woman standing in valentino
Arts patron and journalist Rula Jebreal at the Valentino Collezione Milano installation.

Rula Jebreal

Patron Rula Jebreal’s love of art deeply influences her work as a foreign policy journalist, professor and writer. “Last year when George Floyd was killed, I would go to cities and see memorials to him or to Breonna Taylor—for me, that's art, but it's also bigger than art,” she explains. “There's a message that these people will stay alive in our consciousness and our collective until there is justice.” Jebreal’s own story is an exceptional tale of survival: she grew up in an orphanage as a young girl, won a scholarship from the Italian government to study medicine at the University of Bologna and later matriculated with a master’s degree in journalism and political science. Today, her award-winning reportage shines a spotlight on political issues in developing nations, particularly in the Middle East where she was born. Spending much of her time in Miami now, the Italo-Palestinian philanthropist is an integral supporter of the arts and cultural fabric of the city.

Maison d’Etto founder Brianna Lipovsky in front of a screen showing the Valentino Collezione Milano runway.

Brianna Lipovsky

Founder of luxury lifestyle and fragrance company Maison d’Etto, Brianna Lipovsky’s entrepreneurial spirit runs deep. She attributes it to a humble upbringing, where the value of hard work was instilled in her at a young age. After years of working for others, establishing her company was a matter of finding her purpose. “When I started Maison d’Etto, I was running creative agencies. A lot of the people I worked with were going freelance and had creative freedom. I said to myself, ‘Being in a management position shouldn't hold me back from doing what I want to do.’” Taking agency over her career guided her toward building a brand on the foundation of meaningful connections and inclusiveness. Her gender neutral fragrances appeal to a wide array of consumers, from private clients to collaborators who seek to make one-of-a-kind sensory experiences. A New York native and new resident of Miami, Lipovsky is deeply influenced by art and culture, and excited to experience all the city has to offer: both its world-class museums to emerging art galleries.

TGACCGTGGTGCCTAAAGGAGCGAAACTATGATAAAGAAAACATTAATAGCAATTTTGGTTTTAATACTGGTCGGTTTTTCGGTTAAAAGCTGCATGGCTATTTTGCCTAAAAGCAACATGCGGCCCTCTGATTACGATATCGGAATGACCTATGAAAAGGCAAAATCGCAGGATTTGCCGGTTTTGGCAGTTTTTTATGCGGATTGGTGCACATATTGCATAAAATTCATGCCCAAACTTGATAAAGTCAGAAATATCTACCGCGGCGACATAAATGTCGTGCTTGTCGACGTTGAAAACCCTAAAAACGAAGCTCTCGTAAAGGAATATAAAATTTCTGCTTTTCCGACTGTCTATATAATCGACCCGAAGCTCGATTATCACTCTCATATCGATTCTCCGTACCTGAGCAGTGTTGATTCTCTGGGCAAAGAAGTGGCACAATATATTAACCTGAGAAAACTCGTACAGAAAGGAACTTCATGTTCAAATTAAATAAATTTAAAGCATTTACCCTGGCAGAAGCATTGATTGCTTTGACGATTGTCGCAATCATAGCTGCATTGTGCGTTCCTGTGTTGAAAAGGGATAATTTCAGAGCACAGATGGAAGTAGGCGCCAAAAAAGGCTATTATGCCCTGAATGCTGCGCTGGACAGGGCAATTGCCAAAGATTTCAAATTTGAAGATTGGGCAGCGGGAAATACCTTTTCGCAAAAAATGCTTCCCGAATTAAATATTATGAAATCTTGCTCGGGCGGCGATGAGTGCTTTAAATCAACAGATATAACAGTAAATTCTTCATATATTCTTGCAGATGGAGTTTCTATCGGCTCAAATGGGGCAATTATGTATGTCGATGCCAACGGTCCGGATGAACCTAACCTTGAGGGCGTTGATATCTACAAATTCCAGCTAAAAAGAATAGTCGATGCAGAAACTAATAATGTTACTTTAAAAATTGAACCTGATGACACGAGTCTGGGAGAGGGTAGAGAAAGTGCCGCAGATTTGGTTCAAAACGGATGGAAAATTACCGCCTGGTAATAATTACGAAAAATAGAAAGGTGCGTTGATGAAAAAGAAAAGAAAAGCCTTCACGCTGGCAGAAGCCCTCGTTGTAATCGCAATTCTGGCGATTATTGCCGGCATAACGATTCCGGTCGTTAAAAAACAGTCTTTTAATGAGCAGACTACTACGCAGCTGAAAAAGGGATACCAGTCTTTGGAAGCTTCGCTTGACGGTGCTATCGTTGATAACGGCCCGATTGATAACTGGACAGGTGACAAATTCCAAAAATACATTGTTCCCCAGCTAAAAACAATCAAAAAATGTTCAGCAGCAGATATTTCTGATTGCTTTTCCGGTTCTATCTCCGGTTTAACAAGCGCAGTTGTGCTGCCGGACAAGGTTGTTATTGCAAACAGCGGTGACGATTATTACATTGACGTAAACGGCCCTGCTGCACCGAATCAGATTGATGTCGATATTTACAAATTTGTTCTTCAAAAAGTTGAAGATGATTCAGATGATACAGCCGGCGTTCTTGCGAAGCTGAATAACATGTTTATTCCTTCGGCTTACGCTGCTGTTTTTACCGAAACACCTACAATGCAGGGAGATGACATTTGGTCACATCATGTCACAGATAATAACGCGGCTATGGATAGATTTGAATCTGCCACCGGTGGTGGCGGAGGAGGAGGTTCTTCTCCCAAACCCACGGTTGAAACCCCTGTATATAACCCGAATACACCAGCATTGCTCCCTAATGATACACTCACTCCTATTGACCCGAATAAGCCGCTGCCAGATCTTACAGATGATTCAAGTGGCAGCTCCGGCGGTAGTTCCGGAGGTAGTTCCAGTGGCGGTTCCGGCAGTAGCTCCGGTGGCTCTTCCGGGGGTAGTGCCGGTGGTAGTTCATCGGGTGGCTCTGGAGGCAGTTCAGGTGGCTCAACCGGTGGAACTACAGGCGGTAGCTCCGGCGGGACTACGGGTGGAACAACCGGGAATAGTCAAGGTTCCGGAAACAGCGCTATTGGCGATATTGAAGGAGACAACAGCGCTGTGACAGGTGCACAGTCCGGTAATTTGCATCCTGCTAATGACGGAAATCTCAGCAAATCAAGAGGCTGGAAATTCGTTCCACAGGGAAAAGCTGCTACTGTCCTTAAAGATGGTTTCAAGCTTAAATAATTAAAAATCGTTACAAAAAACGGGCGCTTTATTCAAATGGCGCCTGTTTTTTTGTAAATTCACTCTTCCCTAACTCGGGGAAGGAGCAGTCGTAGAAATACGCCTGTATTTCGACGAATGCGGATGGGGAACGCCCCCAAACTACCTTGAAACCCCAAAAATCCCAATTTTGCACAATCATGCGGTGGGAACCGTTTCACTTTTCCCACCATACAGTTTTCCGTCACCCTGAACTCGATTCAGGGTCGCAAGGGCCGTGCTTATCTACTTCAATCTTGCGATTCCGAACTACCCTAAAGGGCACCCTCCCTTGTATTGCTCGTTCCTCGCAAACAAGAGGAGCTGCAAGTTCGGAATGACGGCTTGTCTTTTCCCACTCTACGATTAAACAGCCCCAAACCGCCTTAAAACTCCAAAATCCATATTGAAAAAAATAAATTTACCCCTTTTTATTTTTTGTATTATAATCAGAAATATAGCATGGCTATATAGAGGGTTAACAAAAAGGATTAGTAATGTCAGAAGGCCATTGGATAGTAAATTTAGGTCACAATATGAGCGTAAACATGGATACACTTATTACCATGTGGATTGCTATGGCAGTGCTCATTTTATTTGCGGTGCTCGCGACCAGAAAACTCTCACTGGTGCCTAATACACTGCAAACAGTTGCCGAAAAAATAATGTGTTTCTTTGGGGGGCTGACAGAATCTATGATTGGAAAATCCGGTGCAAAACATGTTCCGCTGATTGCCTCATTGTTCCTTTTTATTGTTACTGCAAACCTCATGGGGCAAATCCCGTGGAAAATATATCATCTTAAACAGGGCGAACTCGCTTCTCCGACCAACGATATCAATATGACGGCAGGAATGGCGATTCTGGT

Artist Agustina Woodgate among the foliage at the Rubell Museum's Valentino installation.

Agustina Woodgate

Splitting her time between Miami and Amsterdam, artist Agustina Woodgate finds that both cities fuel her creative practice, the former for its luxurious, tropical flair and the latter for its liberal, open-mindedness. As a longtime resident of the Magic City, she has seen firsthand how art and culture have become essential parts of life there over the past decade, changes truly inspirational for the Buenos Aires-born talent who began exploring her inherent creativity early on, collecting scraps and found objects of interest to construct intricate works. From public art projects to group exhibitions, Woodgate has shown with Miami institutions such as The Bass Museum, Spinello Projects, MOCA Miami, Art Basel Miami Beach and Locust Projects. Explains the artist, “Art has given me a sense of freedom that has been very influential in my way of living.”